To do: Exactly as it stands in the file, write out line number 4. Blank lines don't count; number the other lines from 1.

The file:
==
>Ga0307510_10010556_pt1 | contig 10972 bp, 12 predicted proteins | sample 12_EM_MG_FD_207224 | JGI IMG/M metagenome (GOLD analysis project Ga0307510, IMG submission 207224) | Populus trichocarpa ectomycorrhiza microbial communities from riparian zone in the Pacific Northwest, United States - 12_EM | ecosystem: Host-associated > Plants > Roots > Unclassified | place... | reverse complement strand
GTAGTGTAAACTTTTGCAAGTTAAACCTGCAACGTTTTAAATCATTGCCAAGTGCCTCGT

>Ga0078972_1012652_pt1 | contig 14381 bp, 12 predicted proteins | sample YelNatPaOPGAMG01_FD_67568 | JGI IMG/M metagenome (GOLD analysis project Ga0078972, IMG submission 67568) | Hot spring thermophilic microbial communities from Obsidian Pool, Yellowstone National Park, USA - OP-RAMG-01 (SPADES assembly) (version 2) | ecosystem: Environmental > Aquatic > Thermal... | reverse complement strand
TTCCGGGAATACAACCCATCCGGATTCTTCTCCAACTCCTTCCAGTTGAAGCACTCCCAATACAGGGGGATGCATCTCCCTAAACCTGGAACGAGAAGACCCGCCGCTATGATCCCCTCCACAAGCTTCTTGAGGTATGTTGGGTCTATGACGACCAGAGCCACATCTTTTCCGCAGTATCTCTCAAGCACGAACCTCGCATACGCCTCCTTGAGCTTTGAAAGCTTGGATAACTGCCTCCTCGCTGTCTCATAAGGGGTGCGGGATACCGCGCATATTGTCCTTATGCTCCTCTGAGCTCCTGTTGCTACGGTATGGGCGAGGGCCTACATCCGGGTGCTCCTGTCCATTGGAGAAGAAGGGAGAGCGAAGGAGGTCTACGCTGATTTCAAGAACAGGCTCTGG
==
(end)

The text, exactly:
TTCCGGGAATACAACCCATCCGGATTCTTCTCCAACTCCTTCCAGTTGAAGCACTCCCAATACAGGGGGATGCATCTCCCTAAACCTGGAACGAGAAGACCCGCCGCTATGATCCCCTCCACAAGCTTCTTGAGGTATGTTGGGTCTATGACGACCAGAGCCACATCTTTTCCGCAGTATCTCTCAAGCACGAACCTCGCATACGCCTCCTTGAGCTTTGAAAGCTTGGATAACTGCCTCCTCGCTGTCTCATAAGGGGTGCGGGATACCGCGCATATTGTCCTTATGCTCCTCTGAGCTCCTGTTGCTACGGTATGGGCGAGGGCCTACATCCGGGTGCTCCTGTCCATTGGAGAAGAAGGGAGAGCGAAGGAGGTCTACGCTGATTTCAAGAACAGGCTCTGG